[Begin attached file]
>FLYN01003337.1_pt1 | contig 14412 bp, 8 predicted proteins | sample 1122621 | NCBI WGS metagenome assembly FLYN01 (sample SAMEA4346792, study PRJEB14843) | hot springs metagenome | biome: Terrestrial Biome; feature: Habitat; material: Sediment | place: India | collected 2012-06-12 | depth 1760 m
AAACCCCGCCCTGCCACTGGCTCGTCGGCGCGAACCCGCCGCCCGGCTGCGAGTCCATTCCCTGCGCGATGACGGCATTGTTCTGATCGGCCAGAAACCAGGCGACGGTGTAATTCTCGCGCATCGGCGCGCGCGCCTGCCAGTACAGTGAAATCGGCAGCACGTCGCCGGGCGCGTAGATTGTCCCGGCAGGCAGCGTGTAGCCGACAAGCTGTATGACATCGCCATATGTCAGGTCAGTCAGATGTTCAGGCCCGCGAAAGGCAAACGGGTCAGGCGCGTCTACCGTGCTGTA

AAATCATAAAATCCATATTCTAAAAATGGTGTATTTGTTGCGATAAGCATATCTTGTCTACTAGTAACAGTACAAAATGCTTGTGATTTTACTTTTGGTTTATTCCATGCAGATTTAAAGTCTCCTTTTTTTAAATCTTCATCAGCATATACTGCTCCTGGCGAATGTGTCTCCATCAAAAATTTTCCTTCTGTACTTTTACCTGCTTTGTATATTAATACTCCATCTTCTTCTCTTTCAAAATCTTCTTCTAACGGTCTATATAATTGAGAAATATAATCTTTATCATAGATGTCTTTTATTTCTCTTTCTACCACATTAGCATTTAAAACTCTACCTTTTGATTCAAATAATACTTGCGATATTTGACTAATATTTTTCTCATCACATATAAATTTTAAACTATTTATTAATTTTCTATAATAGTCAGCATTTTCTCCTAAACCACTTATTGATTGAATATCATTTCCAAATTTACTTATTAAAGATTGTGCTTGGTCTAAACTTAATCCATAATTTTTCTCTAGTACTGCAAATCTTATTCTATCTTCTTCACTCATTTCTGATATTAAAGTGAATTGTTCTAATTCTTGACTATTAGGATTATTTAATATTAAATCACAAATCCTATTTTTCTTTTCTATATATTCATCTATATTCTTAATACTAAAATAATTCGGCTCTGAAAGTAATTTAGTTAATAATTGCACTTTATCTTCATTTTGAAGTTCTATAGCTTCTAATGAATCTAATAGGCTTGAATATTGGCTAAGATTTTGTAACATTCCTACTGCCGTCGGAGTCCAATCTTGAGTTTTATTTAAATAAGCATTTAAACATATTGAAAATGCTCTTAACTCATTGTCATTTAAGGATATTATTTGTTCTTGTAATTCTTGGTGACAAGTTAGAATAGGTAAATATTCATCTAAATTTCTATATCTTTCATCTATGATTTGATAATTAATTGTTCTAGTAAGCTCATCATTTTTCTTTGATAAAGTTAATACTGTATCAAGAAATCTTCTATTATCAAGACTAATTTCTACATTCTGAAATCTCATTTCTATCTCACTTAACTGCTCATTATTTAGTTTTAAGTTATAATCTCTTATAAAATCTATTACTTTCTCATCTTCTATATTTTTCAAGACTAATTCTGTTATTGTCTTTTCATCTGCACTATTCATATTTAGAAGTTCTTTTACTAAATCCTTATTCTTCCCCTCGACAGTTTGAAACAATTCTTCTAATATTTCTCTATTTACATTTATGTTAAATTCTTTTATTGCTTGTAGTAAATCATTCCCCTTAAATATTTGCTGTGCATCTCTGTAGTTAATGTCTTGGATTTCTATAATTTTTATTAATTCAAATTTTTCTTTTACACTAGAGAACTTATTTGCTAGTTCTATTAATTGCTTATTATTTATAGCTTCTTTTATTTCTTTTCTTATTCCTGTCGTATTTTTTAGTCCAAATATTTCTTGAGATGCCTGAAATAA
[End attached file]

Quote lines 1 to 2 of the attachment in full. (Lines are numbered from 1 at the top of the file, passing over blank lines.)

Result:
>FLYN01003337.1_pt1 | contig 14412 bp, 8 predicted proteins | sample 1122621 | NCBI WGS metagenome assembly FLYN01 (sample SAMEA4346792, study PRJEB14843) | hot springs metagenome | biome: Terrestrial Biome; feature: Habitat; material: Sediment | place: India | collected 2012-06-12 | depth 1760 m
AAACCCCGCCCTGCCACTGGCTCGTCGGCGCGAACCCGCCGCCCGGCTGCGAGTCCATTCCCTGCGCGATGACGGCATTGTTCTGATCGGCCAGAAACCAGGCGACGGTGTAATTCTCGCGCATCGGCGCGCGCGCCTGCCAGTACAGTGAAATCGGCAGCACGTCGCCGGGCGCGTAGATTGTCCCGGCAGGCAGCGTGTAGCCGACAAGCTGTATGACATCGCCATATGTCAGGTCAGTCAGATGTTCAGGCCCGCGAAAGGCAAACGGGTCAGGCGCGTCTACCGTGCTGTA